Henry J. Aaron and Isabel V. Sawhill have one crazy column in the Washington Post this morning.
Suddenly, it seems, this "deficit neutral" health care reform will need some help from a value added tax. Obamacare isn't so deficit neutral, after all. Let's take a look at their proposal:
They first address the point that Obamacare aims to curb Medicare spending and note that as baby boomers retire, Medicare ranks are going to swell. Something must be done!
This is my first real point of contention with the Aaron and Sawhill:
"The dirty secret, known to responsible fiscal experts of both parties, is that the revenue generated under current tax laws cannot pay for the government services -- health care and everything else -- that Americans want for their children, their parents and themselves. "
I think a lot of people realize that, but the point is that government has no business paying for a lot of that anyway. Many would argue that health care should not actually be a "government service." Oh, I know - that's what Medicare is, but I don't think you'll find many that agree that Medicare is perfect, either. So fix what's wrong with Medicare before you go jacking up my plan that works just fine, thanks. Meanwhile, our government has massive entitlement programs that pay for things that they shouldn't be funding in the first place. Fix that.
Aaron and Sawhill's conclusion is to add another tax, and more bureaucracy, to the mix. Let's impose a value added tax! Obama's already broken his promise not to raise taxes, so what's the difference?
There's a huge difference.
Aaron and Sawhill say (emphasis mine):
Congress should enact a value-added tax, the equivalent of a broad-based sales tax on all goods and services. It should take effect only after unemployment has fallen to a predetermined level or in, say, five years, whichever comes first. Congress should link revenue from the new tax and other sources directly to public health-care spending through a newly created health-care trust fund. The trust fund would pay for all federal health-care spending. This framework would mean that Americans would get the health care they are willing to pay for. If spending outpaces projections, Congress will have to choose between raising taxes and finding ways to slow the growth of spending.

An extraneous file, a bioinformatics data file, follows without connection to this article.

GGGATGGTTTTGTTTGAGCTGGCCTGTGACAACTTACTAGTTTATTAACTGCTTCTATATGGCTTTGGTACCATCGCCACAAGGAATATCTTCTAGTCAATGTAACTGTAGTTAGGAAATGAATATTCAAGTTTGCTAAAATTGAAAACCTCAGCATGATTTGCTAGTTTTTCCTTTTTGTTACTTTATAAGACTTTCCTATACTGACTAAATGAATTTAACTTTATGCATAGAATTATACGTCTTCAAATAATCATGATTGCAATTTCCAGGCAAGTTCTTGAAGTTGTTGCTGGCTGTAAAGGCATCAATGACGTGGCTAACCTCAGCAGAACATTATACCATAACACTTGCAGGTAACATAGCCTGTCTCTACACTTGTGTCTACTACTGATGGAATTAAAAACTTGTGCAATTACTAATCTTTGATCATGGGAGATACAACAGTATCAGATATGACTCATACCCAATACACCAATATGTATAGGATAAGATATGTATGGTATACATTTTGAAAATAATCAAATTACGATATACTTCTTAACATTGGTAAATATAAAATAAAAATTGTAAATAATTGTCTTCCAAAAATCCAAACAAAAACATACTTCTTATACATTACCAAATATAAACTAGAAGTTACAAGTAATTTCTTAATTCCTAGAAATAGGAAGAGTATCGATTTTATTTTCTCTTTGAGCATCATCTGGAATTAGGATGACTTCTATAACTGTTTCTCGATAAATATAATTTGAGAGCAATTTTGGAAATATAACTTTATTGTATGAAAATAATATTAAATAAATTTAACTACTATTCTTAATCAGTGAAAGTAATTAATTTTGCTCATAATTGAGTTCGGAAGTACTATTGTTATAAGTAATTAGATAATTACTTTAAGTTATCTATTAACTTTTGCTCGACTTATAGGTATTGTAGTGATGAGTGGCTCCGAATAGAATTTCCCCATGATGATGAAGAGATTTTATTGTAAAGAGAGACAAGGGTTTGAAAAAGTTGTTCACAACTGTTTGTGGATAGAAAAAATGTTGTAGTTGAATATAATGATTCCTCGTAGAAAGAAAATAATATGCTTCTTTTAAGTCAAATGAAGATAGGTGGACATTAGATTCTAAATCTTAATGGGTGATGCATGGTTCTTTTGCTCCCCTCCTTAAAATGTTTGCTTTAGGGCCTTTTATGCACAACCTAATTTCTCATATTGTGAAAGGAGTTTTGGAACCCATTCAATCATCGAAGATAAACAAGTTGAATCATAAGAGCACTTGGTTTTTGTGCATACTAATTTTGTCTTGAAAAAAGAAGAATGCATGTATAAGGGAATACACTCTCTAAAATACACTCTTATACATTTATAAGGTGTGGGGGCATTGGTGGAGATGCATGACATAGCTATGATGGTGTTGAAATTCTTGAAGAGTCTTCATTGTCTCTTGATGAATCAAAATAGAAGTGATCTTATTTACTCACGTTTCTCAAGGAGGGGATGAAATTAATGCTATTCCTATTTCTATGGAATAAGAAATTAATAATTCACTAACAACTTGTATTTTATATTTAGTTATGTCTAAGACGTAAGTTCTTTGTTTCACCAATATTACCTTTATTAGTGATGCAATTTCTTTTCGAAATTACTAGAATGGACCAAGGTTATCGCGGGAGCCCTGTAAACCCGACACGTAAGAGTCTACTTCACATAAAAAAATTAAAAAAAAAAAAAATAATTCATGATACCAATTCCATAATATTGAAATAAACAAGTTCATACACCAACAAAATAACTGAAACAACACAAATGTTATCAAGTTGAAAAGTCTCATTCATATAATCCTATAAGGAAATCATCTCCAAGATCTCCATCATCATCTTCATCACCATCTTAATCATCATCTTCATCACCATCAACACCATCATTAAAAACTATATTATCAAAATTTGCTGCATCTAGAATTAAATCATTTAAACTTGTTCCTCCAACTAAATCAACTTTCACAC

There are some problems here. First of all, a VAT actually curbs spending. Not what we need in a recession. In fact, Aaron and Sawhill as much admit to this when they say that "Consumers would be encouraged to buy now, before the tax takes effect." In other words, "Woah Nellie! Once that VAT kicks in, we aren't going to buy that big screenTV!"
And that whole thing about Americans getting the "health care they are willing to pay for" business? I already am. But that's not what's going to happen with Obamacare. I'll get inferior care, rationing, and in addition, I'll be paying for some other lucky duck to get the same thing.
In addition, their plan assusmes that unemployment is going to return to some normal level within five years, but I haven't seen the guarantee on that one yet. In fact, as private insurance companies fold up their tents and go home once a public option comes into the mix, many more will be unemployed. There's a domino effect in play then. Unemployment will rise.
And as if Obamacare doesn't add enough new bureaucracy, lets now all a "heath-care trust fund" to manange, which is something like health plan savings accounts suggested by the Republicans, but of course, people are too stupid to do that for themselves so the government has to do it.
And finally, Congress will have to raise taxes again if this doesn't work.
Are you loving this plan, yet?
More at Memeorandum
More at Hot Air